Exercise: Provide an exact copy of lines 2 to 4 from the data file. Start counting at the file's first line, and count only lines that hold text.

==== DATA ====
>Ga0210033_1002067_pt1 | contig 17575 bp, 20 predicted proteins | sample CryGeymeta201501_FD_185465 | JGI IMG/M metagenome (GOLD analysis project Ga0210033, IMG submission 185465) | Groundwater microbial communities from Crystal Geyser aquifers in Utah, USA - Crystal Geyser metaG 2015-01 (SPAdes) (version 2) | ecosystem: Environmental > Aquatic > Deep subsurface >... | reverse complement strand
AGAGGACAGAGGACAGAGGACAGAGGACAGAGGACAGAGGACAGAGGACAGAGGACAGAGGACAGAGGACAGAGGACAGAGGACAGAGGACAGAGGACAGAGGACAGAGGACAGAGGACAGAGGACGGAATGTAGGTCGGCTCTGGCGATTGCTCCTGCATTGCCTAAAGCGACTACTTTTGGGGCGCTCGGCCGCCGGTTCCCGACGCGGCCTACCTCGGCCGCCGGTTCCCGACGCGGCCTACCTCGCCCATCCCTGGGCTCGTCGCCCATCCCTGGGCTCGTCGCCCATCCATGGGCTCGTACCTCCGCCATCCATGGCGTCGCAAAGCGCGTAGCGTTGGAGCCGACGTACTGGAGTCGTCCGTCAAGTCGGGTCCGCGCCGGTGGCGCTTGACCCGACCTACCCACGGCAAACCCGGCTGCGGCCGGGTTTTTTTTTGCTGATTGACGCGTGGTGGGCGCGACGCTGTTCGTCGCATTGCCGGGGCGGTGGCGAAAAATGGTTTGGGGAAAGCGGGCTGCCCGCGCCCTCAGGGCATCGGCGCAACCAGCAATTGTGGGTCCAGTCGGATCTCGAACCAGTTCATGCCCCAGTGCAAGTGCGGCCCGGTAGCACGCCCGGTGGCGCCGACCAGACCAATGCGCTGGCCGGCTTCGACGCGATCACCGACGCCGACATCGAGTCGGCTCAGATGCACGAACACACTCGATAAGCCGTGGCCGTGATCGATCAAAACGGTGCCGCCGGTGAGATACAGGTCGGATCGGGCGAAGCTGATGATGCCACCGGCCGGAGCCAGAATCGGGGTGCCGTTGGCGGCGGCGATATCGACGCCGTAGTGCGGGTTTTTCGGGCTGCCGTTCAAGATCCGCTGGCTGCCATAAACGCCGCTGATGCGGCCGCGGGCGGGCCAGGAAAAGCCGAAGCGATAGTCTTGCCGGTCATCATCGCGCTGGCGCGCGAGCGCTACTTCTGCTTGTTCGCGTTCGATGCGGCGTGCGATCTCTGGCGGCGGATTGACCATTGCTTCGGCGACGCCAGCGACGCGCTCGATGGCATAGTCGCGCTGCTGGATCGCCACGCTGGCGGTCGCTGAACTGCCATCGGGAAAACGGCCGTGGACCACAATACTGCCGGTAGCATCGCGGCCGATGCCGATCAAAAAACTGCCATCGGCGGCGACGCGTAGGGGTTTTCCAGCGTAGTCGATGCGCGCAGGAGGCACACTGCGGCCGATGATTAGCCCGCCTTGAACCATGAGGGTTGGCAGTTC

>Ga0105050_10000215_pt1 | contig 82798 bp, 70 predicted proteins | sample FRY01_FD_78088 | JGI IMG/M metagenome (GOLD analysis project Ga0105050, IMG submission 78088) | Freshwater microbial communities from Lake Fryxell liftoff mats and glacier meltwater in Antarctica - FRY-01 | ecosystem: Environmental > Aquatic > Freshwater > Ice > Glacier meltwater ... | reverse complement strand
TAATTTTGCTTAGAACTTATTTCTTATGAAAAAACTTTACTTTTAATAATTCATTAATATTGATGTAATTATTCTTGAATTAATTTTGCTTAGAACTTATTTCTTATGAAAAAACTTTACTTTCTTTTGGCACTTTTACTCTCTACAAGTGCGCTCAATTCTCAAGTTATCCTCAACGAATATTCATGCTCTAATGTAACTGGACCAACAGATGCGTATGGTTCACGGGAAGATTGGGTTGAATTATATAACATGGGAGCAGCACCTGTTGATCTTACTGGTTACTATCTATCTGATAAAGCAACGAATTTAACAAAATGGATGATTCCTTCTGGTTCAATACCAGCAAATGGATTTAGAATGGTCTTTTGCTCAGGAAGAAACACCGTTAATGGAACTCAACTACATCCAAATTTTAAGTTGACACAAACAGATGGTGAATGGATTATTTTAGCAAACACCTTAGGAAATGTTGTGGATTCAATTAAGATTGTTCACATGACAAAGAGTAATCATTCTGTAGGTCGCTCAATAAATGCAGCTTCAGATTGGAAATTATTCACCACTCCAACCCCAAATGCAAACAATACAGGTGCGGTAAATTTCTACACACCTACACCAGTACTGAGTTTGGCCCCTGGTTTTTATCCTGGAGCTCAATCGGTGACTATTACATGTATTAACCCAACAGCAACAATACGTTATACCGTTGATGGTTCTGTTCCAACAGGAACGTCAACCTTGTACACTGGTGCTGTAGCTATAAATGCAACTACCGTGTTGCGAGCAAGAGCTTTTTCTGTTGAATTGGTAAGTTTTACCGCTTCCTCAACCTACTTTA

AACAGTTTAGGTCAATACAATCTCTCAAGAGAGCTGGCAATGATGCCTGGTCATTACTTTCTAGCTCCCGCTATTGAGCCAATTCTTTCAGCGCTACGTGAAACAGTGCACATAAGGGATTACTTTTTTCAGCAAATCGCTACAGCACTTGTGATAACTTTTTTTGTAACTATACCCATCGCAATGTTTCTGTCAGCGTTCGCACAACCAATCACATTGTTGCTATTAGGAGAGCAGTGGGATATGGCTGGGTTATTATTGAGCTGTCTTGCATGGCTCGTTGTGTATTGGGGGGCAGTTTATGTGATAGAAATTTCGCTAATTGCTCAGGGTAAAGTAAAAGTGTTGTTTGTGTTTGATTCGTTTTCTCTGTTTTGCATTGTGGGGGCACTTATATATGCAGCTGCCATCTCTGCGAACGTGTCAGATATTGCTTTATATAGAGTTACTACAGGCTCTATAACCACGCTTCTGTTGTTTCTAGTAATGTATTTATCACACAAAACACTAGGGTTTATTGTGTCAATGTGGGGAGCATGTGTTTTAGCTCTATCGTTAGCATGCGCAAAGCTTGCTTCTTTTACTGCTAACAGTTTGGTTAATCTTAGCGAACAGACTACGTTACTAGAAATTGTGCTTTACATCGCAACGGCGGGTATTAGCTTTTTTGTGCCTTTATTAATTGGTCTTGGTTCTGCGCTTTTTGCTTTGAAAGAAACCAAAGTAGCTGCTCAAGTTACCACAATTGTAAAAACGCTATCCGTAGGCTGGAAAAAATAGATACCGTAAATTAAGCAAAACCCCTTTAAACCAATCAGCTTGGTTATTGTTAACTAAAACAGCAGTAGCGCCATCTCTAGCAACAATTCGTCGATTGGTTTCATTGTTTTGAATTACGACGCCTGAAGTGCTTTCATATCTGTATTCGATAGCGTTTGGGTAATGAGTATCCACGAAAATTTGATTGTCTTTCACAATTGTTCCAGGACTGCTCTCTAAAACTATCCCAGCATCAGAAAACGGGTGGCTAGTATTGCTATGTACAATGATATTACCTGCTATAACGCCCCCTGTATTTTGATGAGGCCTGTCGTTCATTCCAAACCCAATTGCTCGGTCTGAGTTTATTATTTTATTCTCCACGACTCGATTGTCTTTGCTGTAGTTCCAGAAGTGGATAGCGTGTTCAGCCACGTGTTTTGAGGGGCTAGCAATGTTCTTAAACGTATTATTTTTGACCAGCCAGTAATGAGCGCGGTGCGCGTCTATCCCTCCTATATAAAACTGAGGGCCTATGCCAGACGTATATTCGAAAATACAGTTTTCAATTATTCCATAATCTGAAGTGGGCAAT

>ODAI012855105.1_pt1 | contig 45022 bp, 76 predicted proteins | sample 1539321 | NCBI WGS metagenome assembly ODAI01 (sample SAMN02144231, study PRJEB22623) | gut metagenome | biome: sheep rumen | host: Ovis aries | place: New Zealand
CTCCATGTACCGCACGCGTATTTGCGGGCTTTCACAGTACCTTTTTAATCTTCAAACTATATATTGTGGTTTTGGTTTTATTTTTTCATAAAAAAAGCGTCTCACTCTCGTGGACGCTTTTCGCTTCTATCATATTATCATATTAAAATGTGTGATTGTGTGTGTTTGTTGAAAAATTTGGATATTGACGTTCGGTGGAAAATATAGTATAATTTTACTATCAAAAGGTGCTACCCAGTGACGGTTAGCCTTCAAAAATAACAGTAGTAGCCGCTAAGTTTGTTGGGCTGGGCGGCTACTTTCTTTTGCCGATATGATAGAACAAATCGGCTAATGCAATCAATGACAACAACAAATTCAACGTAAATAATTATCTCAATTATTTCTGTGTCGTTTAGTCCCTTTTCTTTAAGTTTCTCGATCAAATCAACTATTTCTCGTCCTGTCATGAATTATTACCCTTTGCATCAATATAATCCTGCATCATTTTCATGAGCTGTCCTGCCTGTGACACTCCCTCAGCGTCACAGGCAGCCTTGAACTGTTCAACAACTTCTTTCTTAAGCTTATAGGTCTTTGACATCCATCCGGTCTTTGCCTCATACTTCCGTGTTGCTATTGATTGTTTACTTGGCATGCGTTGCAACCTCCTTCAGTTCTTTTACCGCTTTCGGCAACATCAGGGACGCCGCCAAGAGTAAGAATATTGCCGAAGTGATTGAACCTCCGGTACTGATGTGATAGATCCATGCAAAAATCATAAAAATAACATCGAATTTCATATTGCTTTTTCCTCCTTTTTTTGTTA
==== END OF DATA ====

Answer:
AGAGGACAGAGGACAGAGGACAGAGGACAGAGGACAGAGGACAGAGGACAGAGGACAGAGGACAGAGGACAGAGGACAGAGGACAGAGGACAGAGGACAGAGGACAGAGGACAGAGGACAGAGGACGGAATGTAGGTCGGCTCTGGCGATTGCTCCTGCATTGCCTAAAGCGACTACTTTTGGGGCGCTCGGCCGCCGGTTCCCGACGCGGCCTACCTCGGCCGCCGGTTCCCGACGCGGCCTACCTCGCCCATCCCTGGGCTCGTCGCCCATCCCTGGGCTCGTCGCCCATCCATGGGCTCGTACCTCCGCCATCCATGGCGTCGCAAAGCGCGTAGCGTTGGAGCCGACGTACTGGAGTCGTCCGTCAAGTCGGGTCCGCGCCGGTGGCGCTTGACCCGACCTACCCACGGCAAACCCGGCTGCGGCCGGGTTTTTTTTTGCTGATTGACGCGTGGTGGGCGCGACGCTGTTCGTCGCATTGCCGGGGCGGTGGCGAAAAATGGTTTGGGGAAAGCGGGCTGCCCGCGCCCTCAGGGCATCGGCGCAACCAGCAATTGTGGGTCCAGTCGGATCTCGAACCAGTTCATGCCCCAGTGCAAGTGCGGCCCGGTAGCACGCCCGGTGGCGCCGACCAGACCAATGCGCTGGCCGGCTTCGACGCGATCACCGACGCCGACATCGAGTCGGCTCAGATGCACGAACACACTCGATAAGCCGTGGCCGTGATCGATCAAAACGGTGCCGCCGGTGAGATACAGGTCGGATCGGGCGAAGCTGATGATGCCACCGGCCGGAGCCAGAATCGGGGTGCCGTTGGCGGCGGCGATATCGACGCCGTAGTGCGGGTTTTTCGGGCTGCCGTTCAAGATCCGCTGGCTGCCATAAACGCCGCTGATGCGGCCGCGGGCGGGCCAGGAAAAGCCGAAGCGATAGTCTTGCCGGTCATCATCGCGCTGGCGCGCGAGCGCTACTTCTGCTTGTTCGCGTTCGATGCGGCGTGCGATCTCTGGCGGCGGATTGACCATTGCTTCGGCGACGCCAGCGACGCGCTCGATGGCATAGTCGCGCTGCTGGATCGCCACGCTGGCGGTCGCTGAACTGCCATCGGGAAAACGGCCGTGGACCACAATACTGCCGGTAGCATCGCGGCCGATGCCGATCAAAAAACTGCCATCGGCGGCGACGCGTAGGGGTTTTCCAGCGTAGTCGATGCGCGCAGGAGGCACACTGCGGCCGATGATTAGCCCGCCTTGAACCATGAGGGTTGGCAGTTC

>Ga0105050_10000215_pt1 | contig 82798 bp, 70 predicted proteins | sample FRY01_FD_78088 | JGI IMG/M metagenome (GOLD analysis project Ga0105050, IMG submission 78088) | Freshwater microbial communities from Lake Fryxell liftoff mats and glacier meltwater in Antarctica - FRY-01 | ecosystem: Environmental > Aquatic > Freshwater > Ice > Glacier meltwater ... | reverse complement strand
TAATTTTGCTTAGAACTTATTTCTTATGAAAAAACTTTACTTTTAATAATTCATTAATATTGATGTAATTATTCTTGAATTAATTTTGCTTAGAACTTATTTCTTATGAAAAAACTTTACTTTCTTTTGGCACTTTTACTCTCTACAAGTGCGCTCAATTCTCAAGTTATCCTCAACGAATATTCATGCTCTAATGTAACTGGACCAACAGATGCGTATGGTTCACGGGAAGATTGGGTTGAATTATATAACATGGGAGCAGCACCTGTTGATCTTACTGGTTACTATCTATCTGATAAAGCAACGAATTTAACAAAATGGATGATTCCTTCTGGTTCAATACCAGCAAATGGATTTAGAATGGTCTTTTGCTCAGGAAGAAACACCGTTAATGGAACTCAACTACATCCAAATTTTAAGTTGACACAAACAGATGGTGAATGGATTATTTTAGCAAACACCTTAGGAAATGTTGTGGATTCAATTAAGATTGTTCACATGACAAAGAGTAATCATTCTGTAGGTCGCTCAATAAATGCAGCTTCAGATTGGAAATTATTCACCACTCCAACCCCAAATGCAAACAATACAGGTGCGGTAAATTTCTACACACCTACACCAGTACTGAGTTTGGCCCCTGGTTTTTATCCTGGAGCTCAATCGGTGACTATTACATGTATTAACCCAACAGCAACAATACGTTATACCGTTGATGGTTCTGTTCCAACAGGAACGTCAACCTTGTACACTGGTGCTGTAGCTATAAATGCAACTACCGTGTTGCGAGCAAGAGCTTTTTCTGTTGAATTGGTAAGTTTTACCGCTTCCTCAACCTACTTTA